Florida lures and catches people. It’s got a little voodoo going.
Forget the tourists that flock here; the Disneyland pilgrims, the week-long vacationers lounging in the Keys. I’m looking at the people who spend months down here at a time or more, people who have Florida in their veins, who don’t just drink the Kool-Aid but bathe and shower in it, too.
First, you got your snowbirds. These are people who live in northern parts of the country while it’s sane to do so (roughly May-October, though lately its anyone’s guess) then fly south to escape winter. Snowbirds are usually older folk, but I don’t think this is necessarily because they’re finicky or because they sincerely enjoy canasta: they just have the money to come here. I know plenty of thirtysomethings who would love nothing more than to split their year in half and escape to balmy climes when it’s -30. Alas, jobs.
Then there’s the Miami Factor, another lure. Miami is to the rest of Florida as New York City is to the rest of the state of New York. There are dairy farms and motor homes in New York State, but you’d never know it, deep in a throbbing, sweaty underground nightclub on any given night in lower Manhattan. Same goes for Miami: Jay-Z and Justin Bieber are surely doing disgusting/fabulous things with or to various body parts in Miami — possibly at this very moment! — while I’m preparing to demo quilt block construction to the fine people of Baker. Same state, different worlds. I’m still trying to figure out if Miami has gotten more fancy/cool in my lifetime or if I was simply clueless about Miami’s hotness and then someone told me. Either way, the Miami Factor brings legions to Florida because there are crazy parties there and there is apparently very good art there. So you have those party/art people here in Florida, too.
You’ve got immigrants, legal and otherwise, seeking refuge. Most of them come far across the terrifying ocean to touch Florida sand. The fingertip of the state is the first — and sometimes the last — U.S. point they touch. After that, we don’t know for sure if they stay, but I’m writing this from a popular/dangerous entry point.
You’ve a large number of indigent here, indigent for the reasons why people get that way: mental illness, addiction, poverty, abuse, etc. The U.S. Department of Housing and Urban Development does a “Homeless Assessment Report” and in 2013, Florida claimed about 50,000 people without a home, third only to California and New York. The weather’s good here. It’s easier to be without a home in Pensacola than it is to be without one in Green Bay.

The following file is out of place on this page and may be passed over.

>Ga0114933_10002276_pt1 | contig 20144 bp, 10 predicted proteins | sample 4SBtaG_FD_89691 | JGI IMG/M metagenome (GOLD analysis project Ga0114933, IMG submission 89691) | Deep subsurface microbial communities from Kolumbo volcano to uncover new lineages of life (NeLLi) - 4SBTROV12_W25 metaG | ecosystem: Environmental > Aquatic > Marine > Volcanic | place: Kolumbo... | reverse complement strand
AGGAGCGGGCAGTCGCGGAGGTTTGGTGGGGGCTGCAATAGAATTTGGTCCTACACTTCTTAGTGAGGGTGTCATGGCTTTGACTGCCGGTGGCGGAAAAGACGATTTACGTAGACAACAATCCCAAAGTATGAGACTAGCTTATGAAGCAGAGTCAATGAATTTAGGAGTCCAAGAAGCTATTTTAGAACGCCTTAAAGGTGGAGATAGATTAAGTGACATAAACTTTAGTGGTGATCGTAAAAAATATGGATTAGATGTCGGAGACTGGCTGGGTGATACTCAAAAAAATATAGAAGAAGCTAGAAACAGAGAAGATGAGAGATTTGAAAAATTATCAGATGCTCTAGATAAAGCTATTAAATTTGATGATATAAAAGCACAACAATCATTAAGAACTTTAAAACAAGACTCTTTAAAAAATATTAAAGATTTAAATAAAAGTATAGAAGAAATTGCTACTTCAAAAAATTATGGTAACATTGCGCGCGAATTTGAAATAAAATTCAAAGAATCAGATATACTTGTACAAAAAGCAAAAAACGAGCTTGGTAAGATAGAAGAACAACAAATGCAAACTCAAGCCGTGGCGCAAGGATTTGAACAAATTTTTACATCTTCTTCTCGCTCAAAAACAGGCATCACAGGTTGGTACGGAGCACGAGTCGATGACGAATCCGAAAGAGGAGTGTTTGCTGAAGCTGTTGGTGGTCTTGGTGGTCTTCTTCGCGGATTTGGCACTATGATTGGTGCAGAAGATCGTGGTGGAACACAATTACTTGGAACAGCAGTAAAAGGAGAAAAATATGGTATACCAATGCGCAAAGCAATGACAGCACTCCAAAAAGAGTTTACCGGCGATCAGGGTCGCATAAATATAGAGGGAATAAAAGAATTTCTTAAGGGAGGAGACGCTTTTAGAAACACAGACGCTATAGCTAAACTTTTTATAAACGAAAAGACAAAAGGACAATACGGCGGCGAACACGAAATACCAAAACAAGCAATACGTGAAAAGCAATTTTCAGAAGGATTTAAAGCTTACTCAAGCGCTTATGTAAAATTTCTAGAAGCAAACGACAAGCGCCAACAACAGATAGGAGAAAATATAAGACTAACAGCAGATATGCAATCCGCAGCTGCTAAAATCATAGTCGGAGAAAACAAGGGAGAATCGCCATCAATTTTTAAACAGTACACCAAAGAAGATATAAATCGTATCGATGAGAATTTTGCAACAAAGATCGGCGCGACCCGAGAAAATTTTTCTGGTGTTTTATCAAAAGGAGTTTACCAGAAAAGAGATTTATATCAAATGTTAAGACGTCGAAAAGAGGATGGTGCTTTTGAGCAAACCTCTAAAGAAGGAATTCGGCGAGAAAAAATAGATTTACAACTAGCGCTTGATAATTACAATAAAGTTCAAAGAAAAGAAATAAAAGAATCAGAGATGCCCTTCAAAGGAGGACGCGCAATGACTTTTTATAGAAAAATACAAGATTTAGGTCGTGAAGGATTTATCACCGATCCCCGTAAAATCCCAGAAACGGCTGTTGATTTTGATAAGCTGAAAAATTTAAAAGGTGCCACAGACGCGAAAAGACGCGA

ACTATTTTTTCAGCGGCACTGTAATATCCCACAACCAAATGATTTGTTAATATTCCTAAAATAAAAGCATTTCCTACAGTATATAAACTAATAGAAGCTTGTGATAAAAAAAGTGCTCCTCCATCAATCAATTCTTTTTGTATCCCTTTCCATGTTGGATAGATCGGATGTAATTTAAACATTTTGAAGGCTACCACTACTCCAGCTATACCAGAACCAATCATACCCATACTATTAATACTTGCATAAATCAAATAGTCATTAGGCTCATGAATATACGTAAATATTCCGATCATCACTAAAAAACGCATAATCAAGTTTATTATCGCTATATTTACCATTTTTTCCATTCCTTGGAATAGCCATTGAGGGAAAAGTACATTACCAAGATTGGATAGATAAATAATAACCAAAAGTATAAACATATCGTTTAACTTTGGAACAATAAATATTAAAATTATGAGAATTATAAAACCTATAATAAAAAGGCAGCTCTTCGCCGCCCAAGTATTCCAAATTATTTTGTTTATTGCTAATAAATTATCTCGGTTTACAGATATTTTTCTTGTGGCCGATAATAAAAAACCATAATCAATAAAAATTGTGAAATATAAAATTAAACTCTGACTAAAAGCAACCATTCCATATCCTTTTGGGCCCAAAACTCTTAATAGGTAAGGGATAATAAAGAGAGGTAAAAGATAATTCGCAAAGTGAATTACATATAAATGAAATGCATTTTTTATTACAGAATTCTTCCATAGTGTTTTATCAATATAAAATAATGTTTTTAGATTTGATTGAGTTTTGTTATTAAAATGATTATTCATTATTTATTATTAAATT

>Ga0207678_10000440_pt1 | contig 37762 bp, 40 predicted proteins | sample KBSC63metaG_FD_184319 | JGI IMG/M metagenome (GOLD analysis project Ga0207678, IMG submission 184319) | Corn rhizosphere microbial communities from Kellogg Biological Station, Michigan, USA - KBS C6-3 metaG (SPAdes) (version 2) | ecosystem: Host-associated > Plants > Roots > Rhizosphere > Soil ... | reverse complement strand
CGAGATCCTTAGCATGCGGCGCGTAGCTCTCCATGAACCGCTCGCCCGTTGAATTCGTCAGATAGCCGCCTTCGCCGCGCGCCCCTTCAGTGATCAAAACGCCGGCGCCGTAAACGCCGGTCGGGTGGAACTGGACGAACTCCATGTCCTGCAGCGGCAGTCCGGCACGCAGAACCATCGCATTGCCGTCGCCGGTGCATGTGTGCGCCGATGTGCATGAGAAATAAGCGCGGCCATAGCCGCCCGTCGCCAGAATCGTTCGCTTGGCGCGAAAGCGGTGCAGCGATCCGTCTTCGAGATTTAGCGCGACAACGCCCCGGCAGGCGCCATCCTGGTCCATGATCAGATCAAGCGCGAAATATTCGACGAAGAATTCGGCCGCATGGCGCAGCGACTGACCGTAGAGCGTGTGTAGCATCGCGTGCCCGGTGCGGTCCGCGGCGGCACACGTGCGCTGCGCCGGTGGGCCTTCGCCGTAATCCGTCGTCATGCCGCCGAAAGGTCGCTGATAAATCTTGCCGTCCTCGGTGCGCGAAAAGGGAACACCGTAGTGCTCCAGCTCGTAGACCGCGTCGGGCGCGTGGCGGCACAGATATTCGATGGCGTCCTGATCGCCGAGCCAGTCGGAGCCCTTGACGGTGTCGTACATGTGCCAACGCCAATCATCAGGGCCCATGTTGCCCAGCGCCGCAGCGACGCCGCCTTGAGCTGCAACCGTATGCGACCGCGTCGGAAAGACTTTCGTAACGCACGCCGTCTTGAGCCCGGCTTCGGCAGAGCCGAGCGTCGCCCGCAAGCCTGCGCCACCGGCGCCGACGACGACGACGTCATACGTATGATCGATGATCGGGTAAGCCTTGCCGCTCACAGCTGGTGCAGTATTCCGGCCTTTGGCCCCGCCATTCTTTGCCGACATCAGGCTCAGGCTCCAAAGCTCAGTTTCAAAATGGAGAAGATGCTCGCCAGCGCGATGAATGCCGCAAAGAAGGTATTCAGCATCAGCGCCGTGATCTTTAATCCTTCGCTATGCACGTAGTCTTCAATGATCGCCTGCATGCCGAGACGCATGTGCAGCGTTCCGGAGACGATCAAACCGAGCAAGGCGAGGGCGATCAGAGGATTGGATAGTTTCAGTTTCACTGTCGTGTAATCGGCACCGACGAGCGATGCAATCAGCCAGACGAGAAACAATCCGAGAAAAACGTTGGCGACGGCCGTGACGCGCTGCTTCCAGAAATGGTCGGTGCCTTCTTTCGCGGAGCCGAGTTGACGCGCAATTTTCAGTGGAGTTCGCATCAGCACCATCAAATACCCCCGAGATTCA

The rest of Florida, seems to me, is split into two groups: transplants, who fell in love with Florida and moved all operations so they would never have to leave (Ernest Hemingway comes to mind) — and the natives.
I think I like natives best. You would, too, if you had been meeting the people I met this week.
“Honey, you get yourself some’uh that strawberry wiggle?”
Strawberry wiggle is a dessert and yes, ma’am, I did.
I also got me som’uh that homemade fried chicken, fried turkey, gravy, green beans, candied sweet potato casserole, pecan pie, mousse cake, and sweet tea. I ate it sitting at big, long picnic table on the front porch of the shop where I’m teaching. Me and the quilters, we ate together, and I didn’t talk too much so that I could listen.
There’s a way down here, a way I love. The natives — and transplants who’ve been here for so long they count — are defiantly generous. You wouldn’t think defiance and generosity could live in harmony, but they can and do down here. And this defiance isn’t toward you: it’s toward life itself, toward the weight of it. These people simply will not be beaten by anything, man, nature, or otherwise, and their resolve is palpable. Perhaps the generosity rises from that, though it might be the other way around: the giving, loving nature came first and endures suffering against all odds. War, blight, hurricane, poverty, etc. — it’s all in His hands, honey, so get you some’uh that strawberry wiggle and git in these arms.
That’s what my new friend Margaret says when she sees someone she hasn’t seen in awhile. She opens her long arms wiiiide, like she’s praisin’ Jesus, and she smaaahles this huge smaaahle and she says:
“Honey, git in these arms!”
And you don’t want to her to let go.